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Northern Ireland peace process strong enough to survive

Photograph of Dr Paul MitchellFears that Northern Ireland is on the brink of being plunged back into the violence of 'the Troubles' are misplaced according to Dr Paul Mitchell| (pictured) from LSE's Department of Government. In a short interview for the LSE website he explains that the recent killings of two soldiers and a police officer have taken place in a radically different context to that which existed before the peace process began in 1994 with the first IRA ceasefire.

Today the nationalist Sinn Fein and the unionist Democratic Unionist Party (DUP) jointly lead the Northern Ireland Executive which is responsible for the governance of the province. Northern Ireland has arrived at this point via peaks of violence in the 1970s and 1980s which saw elements of the two communities in conflict over the question of the country's status as part of the United Kingdom and the issue of discrimination against Catholics.

Describing the path towards peace to date Dr Mitchell said: 'In1998 there was a largely unanticipated breakthrough in multi-party negotiations whereby most of the major parties agreed to the terms of what became known as the Belfast Agreement. But this power sharing agreement actually only got up and running for short periods of time. It was stymied by failures to resolve the key issue of the decommissioning of paramilitary weapons until 2007, and the associated failure of the UK government to implement the key findings of the independent 'Patten report' into reform of policing.

'Then, also in 2007, the party political landscape in Northern Ireland was transformed. The ostensibly more extreme parties - the DUP and Sinn Fein - replaced the moderate parties and became the most popular parties in their respective communities.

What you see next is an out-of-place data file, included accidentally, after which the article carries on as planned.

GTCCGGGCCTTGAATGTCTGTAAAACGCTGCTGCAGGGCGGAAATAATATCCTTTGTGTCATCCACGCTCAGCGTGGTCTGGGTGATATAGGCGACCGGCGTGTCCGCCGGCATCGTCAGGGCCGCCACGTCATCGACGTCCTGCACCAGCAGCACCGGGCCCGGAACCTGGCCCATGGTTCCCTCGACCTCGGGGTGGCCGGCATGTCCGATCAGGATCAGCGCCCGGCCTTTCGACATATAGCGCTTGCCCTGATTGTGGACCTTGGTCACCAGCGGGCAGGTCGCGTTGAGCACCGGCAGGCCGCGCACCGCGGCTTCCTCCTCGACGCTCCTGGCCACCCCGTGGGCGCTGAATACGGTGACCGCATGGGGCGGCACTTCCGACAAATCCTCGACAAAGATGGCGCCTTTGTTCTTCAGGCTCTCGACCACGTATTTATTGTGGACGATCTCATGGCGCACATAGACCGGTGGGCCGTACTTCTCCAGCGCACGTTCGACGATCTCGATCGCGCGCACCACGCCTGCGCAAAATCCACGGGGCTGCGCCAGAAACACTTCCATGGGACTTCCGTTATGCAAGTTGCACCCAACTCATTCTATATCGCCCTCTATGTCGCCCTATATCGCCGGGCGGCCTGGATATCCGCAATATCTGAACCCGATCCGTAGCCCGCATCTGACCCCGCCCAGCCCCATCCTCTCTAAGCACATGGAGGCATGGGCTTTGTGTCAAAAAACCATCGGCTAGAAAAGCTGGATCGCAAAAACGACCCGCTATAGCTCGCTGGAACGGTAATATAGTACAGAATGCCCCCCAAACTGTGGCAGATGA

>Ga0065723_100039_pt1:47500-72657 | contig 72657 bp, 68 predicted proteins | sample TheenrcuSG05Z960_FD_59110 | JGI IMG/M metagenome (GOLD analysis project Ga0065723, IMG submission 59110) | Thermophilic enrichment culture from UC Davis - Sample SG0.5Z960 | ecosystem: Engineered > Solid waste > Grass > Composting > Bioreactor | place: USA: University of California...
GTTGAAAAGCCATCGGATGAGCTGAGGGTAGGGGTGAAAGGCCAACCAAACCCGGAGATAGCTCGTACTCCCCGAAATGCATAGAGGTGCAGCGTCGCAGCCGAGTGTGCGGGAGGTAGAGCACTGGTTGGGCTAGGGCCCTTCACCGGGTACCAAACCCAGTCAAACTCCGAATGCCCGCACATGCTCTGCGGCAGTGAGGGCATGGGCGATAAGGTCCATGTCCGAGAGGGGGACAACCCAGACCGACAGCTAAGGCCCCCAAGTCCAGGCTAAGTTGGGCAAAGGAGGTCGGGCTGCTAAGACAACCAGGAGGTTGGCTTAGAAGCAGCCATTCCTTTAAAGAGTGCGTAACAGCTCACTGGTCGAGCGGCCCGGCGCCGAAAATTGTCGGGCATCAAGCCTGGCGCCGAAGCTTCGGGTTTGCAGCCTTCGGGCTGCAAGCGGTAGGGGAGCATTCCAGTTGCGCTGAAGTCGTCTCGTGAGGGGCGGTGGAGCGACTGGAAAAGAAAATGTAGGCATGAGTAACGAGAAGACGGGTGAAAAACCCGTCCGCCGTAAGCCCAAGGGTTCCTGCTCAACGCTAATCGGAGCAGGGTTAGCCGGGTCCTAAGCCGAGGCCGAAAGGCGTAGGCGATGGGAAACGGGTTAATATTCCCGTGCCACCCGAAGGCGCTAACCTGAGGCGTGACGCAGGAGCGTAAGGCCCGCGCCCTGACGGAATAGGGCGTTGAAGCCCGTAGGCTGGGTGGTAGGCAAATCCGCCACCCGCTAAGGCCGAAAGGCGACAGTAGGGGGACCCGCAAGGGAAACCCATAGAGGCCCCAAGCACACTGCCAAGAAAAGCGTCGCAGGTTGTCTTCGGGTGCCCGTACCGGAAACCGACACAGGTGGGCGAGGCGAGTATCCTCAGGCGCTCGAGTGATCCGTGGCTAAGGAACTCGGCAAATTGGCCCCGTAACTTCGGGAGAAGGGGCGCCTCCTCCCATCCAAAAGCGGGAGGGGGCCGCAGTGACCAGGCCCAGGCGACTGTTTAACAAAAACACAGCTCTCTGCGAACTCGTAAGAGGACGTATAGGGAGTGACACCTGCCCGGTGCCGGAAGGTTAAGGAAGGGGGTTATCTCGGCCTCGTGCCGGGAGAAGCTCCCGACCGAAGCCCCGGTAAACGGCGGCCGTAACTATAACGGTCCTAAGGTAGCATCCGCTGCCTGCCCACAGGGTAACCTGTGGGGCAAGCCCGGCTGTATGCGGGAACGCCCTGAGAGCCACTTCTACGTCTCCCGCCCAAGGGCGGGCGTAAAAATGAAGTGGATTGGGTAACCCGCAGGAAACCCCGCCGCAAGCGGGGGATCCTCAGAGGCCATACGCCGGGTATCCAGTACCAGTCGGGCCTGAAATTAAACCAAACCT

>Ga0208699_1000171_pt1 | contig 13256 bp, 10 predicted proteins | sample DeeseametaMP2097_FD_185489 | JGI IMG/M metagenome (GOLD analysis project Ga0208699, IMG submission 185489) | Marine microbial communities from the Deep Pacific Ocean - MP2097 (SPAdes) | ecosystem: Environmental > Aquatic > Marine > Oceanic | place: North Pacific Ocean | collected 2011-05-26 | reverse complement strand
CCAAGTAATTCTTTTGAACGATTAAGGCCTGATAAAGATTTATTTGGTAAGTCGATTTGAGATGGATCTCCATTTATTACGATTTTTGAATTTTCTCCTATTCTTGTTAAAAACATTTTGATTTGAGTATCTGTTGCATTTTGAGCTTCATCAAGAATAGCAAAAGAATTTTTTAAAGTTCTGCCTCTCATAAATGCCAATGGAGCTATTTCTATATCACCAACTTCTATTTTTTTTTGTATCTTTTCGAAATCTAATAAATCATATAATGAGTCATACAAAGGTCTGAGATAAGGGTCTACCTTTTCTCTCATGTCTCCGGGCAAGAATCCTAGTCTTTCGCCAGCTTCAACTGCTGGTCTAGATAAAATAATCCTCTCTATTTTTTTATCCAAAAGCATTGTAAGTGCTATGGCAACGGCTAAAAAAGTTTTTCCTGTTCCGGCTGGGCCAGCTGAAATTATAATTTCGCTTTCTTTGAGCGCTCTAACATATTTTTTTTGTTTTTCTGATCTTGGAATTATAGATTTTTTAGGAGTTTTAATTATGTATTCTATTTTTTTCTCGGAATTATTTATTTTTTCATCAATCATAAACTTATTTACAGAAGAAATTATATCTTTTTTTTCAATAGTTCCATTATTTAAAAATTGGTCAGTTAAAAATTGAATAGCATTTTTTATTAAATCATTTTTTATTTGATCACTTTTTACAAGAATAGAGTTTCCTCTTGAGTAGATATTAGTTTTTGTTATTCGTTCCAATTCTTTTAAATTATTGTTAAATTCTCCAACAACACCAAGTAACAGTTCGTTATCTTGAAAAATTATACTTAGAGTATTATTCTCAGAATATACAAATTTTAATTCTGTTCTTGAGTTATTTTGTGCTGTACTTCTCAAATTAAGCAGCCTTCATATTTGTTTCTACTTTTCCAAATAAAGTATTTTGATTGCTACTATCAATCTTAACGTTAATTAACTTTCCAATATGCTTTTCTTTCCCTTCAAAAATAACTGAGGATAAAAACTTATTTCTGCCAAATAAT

'At the time commentators said, understandably, that this was a disaster because it would make the negotiation of an inclusive power sharing agreement extremely difficult. But, counter intuitively, often in these conflicts you need these more extreme parties that can bring the support of their members with them and deliver a deal.

'The fact that both parties felt electorally secure in their own communities meant they were in a position to negotiate. The DUP had historically said that it would not lead a Northern Ireland government with Sinn Fein. But the options for the DUP were either to extract some significant compromises from Sinn Fein or refuse to share power and face the consequences of that - which essentially would have been ever more direct rule by London and Dublin.'

Crucially the DUP did decide to negotiate and demanded that Sinn Fein sign up to the 'rule of law' and recognise the Northern Ireland Police Force. Alongside this the British Government had gradually agreed to implement most of the key recommendations of the Patten Report, including nationalists concerns about local accountability of the police. This allowed Sinn Fein to recognise the legitimacy of the police and agree join the Northern Ireland Police Board. There are now three Sinn Fein members on the Northern Ireland policing board, in accordance with their proportional entitlement.